Hazard Mitigation + Race + Architecture
Mahsan Mohsenin, Reginald Ellis & Andrew Chin, Florida A&M University
“Hazard Mitigation + Race + Architecture” is a cross-disciplinary collaboration that brings together faculty from two departments at the Florida A&M University: architecture and African-American history. The goal is to provide a cross-disciplinary approach to climate change and recognize Florida’s challenges as ethical and political issues, rather than purely environmental or physical in nature. Every year, Florida is one of the states that is most impacted by climate change through flooding, hurricanes, etc. According to a 2016 US Environmental Protection Agency report, the Florida peninsula has warmed more than one degree during the last century. The sea is rising about one inch every decade and heavy rainstorms are becoming more severe. This is of special concern to minority and underserved communities; specifically, African-Americans, who are often impacted the most by climate change. But as architecture students learn about sustainability, the intersection of race and architecture adaptations are not widely discussed. Architectural responses to climate change include floating or amphibious structures, design for lateral forces, and merging hazard mitigation with architectural design. The goal of this course is to introduce segregation and planning inequities in the discussions of architectural responses to hazard mitigations.
Liz McCormick, University of North Carolina at Charlotte
(Ana Sandoval and Michelle Barrett)
The global increase of atmospheric temperature rise, combined with the rapid growth of previously underdeveloped climate zones, presents a growing need for low-cost solutions that serve those without access to advanced technologies. Within the architecture, engineering, and construction industry, high-performance buildings are often associated with expensive, high-tech strategies that rely heavily on complex mechanical systems. New technologies may change the way that one designs, but they cannot replace the basic climate-specific principles celebrated by vernacular architecture. In response, students will explore the vernacular strategies associated with rapidly urbanizing regions in order to translate their character, physical qualities, and thermal capabilities to a commercial scale, reducing the reliance on energy-intensive mechanical systems while developing a new, climate and culture-specific urban identity.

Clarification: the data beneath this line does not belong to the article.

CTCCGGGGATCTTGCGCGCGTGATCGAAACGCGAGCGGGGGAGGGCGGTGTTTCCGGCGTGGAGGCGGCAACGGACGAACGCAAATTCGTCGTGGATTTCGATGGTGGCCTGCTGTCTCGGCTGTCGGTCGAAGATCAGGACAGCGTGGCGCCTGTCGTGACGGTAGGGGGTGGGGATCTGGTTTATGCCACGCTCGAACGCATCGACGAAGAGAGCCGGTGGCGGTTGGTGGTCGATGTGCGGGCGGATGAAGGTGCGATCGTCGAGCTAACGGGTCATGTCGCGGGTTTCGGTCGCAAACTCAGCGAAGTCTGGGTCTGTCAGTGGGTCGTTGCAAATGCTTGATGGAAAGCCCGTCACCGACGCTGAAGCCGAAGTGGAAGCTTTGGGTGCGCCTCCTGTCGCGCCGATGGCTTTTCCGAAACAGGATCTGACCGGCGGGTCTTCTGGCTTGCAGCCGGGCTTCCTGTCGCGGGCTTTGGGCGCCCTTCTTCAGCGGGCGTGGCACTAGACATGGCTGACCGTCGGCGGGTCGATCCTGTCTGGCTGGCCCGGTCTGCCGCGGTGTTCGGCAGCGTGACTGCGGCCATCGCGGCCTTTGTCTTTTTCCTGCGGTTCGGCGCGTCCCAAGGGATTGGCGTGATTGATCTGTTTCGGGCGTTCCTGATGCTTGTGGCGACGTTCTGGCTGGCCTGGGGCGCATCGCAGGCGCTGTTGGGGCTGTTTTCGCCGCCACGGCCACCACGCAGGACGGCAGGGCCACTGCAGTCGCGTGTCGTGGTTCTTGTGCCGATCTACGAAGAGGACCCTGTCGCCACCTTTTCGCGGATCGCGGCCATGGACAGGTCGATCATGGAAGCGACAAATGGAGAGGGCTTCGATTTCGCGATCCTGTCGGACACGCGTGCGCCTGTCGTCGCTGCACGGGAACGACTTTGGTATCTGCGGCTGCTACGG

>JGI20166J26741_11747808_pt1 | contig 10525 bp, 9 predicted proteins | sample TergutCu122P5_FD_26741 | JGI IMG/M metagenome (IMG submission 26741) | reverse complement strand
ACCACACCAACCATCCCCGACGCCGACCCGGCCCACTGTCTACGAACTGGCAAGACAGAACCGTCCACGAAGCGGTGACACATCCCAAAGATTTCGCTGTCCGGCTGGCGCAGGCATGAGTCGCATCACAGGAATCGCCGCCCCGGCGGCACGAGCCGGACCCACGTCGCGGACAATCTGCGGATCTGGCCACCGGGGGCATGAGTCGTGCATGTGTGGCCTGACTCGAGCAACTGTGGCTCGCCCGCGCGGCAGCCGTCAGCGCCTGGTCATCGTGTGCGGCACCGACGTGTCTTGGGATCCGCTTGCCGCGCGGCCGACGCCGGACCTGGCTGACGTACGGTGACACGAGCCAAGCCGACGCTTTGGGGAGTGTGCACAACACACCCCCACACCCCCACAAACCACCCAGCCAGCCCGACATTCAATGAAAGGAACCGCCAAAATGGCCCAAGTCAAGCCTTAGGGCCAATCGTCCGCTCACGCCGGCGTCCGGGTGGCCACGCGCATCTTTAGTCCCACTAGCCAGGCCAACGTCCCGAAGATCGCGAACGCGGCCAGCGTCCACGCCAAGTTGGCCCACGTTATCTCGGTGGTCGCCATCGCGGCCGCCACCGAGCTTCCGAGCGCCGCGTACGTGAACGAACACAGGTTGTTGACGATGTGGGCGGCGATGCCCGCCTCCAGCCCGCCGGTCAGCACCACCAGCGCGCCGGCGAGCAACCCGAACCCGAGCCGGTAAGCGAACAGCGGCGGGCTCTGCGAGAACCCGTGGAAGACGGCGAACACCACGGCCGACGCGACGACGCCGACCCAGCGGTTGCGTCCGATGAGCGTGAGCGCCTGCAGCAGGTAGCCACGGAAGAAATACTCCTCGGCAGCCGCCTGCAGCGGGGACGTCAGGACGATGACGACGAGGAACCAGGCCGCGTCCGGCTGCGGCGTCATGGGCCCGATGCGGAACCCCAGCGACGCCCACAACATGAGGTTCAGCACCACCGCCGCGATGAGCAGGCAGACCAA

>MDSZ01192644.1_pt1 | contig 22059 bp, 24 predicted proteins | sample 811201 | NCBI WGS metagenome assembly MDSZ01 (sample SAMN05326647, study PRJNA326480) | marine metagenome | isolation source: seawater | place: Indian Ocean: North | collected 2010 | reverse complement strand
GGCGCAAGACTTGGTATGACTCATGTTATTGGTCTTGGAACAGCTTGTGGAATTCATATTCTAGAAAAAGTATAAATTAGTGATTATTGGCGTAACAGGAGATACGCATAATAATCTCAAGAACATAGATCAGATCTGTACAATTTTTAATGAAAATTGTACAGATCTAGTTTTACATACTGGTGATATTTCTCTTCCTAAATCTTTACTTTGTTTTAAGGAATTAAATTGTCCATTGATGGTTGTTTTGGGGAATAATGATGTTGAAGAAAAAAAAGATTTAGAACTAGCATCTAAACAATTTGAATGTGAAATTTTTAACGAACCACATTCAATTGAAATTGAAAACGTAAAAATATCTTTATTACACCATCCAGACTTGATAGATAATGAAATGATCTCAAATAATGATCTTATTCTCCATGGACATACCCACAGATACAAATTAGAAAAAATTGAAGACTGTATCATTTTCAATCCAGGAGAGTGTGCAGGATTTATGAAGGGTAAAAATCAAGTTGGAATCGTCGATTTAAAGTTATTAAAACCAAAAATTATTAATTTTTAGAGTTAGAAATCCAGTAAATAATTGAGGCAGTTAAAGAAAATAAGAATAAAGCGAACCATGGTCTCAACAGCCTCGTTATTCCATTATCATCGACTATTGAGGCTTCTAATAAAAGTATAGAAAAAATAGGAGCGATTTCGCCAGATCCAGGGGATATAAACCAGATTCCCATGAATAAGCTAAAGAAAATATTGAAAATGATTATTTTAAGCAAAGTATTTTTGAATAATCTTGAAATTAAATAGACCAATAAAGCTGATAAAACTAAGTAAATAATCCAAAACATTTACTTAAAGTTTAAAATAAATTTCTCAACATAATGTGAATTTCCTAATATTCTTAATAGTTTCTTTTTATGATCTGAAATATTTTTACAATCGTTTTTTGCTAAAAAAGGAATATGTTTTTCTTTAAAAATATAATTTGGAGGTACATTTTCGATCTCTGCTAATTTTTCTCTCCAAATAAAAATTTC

This course mixes historical referencing with physical experimentation to demonstrate performance metrics and explore the ways building systems could engage and empower the occupant. Integrated as dynamic systems, buildings could better react to fluctuating environmental conditions. By combining students from across the campus, this interdisciplinary course strives to bridge the gap between design, performance, and building analytics. In the spirit of affordable, low-tech and climate-specific enclosure systems, this class will employ accessible physical testing methods to make building technology innovation more accessible.
Karla Sierralta, Cathi Ho Schar, Prisma Das & Phoebe White, University of Hawaii at Manoa
“Just Play” is a set of coordinated courses in architecture, landscape architecture, and urban and regional planning at the University of Hawai‘i at Mānoa that will focus on climate change and design justice. The objective is to explore learning through teaching, and teaching through play. Students will conduct research and design place-based, equity-focused educational games for a five-week course, which will be offered to 12 participating high schools through the Mānoa Academy program, led by the College of Social Sciences. University students will work in partnership with the Honolulu Office of Climate Change, Sustainability, and Resiliency (OCCSR), to build on their 2020-21 Climate Change Open Houses and talk stories. These open houses gather information that will enable the OCCSR to develop equity initiatives for Honolulu’s Climate Adaptation Strategy. Students will integrate the OCCSR’s community input with research to design interactive games that cultivate citizenship skills such as empathy, negotiation, decision-making, and collective action to foster resilient island communities. “Just Play” seeks to engage climate change from an equity standpoint, focusing on social action, empowerment, scenario-planning, systems-understanding, design, and education, reaching beyond technological solutions. It represents a multi-departmental effort to expand our reach as educators and advocates.
Professional Practice 3: Future Practice
Megan Groth, Woodbury University